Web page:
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Beyond Blood Sugar: Testing A1c

More people need to know about the test for A1c -- or glycated hemoglobin -- that has revolutionized diabetes care.

How Low Should it Be? continued...

But it's important to know that not everyone can reach these goals. "I've been delighted with the number of patients I have with A1c levels in the low 6% area," says Paul Jellinger, MD, past president of the American Association of Endocrinologists. "But in some patients who have unstable blood sugar levels, you're content with 7.2% or 7.4%, since that's the best you can do."

Goldstein is somewhat doubtful of the new, lower targets. "I agree that people should strive for the lowest A1c possible," he says, "but most patients can't achieve either the ADA or the AACE goals with current therapies because they're so low. And I think that you have to be careful not to set a goal that most people can't attain."

So what's the upshot? Get your A1c tested regularly and consult with your doctor about what target you should set. In general, aim for below 6.5% or 7%, but understand that it may not always be possible to get there.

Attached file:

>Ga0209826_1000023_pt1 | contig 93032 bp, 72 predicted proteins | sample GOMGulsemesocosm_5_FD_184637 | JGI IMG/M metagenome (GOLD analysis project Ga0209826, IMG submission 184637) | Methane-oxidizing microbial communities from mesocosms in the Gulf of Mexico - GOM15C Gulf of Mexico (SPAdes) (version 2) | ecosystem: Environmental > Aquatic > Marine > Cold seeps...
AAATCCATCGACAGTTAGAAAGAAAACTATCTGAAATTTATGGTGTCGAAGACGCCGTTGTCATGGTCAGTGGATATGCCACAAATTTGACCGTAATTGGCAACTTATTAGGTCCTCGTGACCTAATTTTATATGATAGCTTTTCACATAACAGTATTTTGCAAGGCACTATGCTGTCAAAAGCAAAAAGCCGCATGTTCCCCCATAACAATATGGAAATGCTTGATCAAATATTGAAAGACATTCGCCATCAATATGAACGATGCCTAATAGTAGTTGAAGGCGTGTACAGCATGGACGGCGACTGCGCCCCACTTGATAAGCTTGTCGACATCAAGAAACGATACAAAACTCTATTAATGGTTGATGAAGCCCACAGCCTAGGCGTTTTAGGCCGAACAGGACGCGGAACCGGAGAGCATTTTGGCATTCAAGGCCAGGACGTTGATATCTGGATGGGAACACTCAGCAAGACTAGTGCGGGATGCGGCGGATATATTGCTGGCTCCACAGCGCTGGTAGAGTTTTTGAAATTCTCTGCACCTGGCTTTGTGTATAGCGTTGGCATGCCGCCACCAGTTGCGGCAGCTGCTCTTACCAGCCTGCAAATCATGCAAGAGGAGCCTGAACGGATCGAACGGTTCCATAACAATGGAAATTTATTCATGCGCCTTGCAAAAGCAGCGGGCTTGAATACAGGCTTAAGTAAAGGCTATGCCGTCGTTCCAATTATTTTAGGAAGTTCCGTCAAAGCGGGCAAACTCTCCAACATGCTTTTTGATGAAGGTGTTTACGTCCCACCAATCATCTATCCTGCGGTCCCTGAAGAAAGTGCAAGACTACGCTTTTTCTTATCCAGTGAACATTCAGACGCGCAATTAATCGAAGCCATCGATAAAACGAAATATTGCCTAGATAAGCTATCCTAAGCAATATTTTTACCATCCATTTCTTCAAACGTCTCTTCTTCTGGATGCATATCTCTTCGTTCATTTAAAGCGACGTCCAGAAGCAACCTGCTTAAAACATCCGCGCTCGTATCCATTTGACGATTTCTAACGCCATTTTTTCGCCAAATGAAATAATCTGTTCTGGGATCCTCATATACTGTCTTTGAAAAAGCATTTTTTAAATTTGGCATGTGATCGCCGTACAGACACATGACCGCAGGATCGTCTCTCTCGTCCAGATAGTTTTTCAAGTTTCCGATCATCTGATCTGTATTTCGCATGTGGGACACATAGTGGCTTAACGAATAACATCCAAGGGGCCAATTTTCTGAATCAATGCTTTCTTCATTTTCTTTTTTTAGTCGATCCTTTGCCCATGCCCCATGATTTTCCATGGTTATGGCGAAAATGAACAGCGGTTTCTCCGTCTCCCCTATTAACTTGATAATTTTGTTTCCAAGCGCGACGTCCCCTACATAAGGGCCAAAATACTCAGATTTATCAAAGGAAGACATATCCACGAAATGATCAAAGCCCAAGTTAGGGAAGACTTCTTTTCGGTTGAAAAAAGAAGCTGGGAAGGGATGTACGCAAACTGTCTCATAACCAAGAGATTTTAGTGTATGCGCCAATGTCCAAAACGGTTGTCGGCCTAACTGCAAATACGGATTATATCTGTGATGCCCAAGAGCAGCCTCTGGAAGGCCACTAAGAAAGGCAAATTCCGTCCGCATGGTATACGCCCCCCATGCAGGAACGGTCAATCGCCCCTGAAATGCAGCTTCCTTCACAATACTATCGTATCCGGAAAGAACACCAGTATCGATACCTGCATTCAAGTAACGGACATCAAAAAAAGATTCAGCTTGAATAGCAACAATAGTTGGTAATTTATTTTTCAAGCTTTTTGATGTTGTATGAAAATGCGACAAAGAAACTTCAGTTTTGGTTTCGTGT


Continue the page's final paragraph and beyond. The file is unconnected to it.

Doing it Yourself

At least one at-home test kit for A1c levels has been developed, and more are probably on the way. While it may be somewhat more convenient than trudging into the doctor's office, Goldstein and Kaufman are a little skeptical of their usefulness.

"If A1c levels were something that you had to monitor every few days, a home test would make more sense," says Goldstein. "But A1c is a long-term measure of blood sugars and you don't need to do it very often, maybe every few months. So why do people need to do it at home and why would doctors want them to?"

"I'm concerned about people doing these at home," Kaufman tells WebMD. "I don't want people to start doing A1c tests on their own and then thinking they can skip healthcare visits. It's not a substitute."

Instead, Kaufman and Goldstein recommend that A1c tests be administered in the doctor's office, where other indications -- such as blood pressure, cholesterol levels, and weight -- can also be checked. "People with diabetes need to be seeing their doctors regularly anyway," says Goldstein.

However, Goldstein does see at least one useful application of the home A1c test. "I think it might be good as a home-screening test, like a home pregnancy test," he says, "for people who haven't been diagnosed with diabetes but who are concerned about getting the disease."

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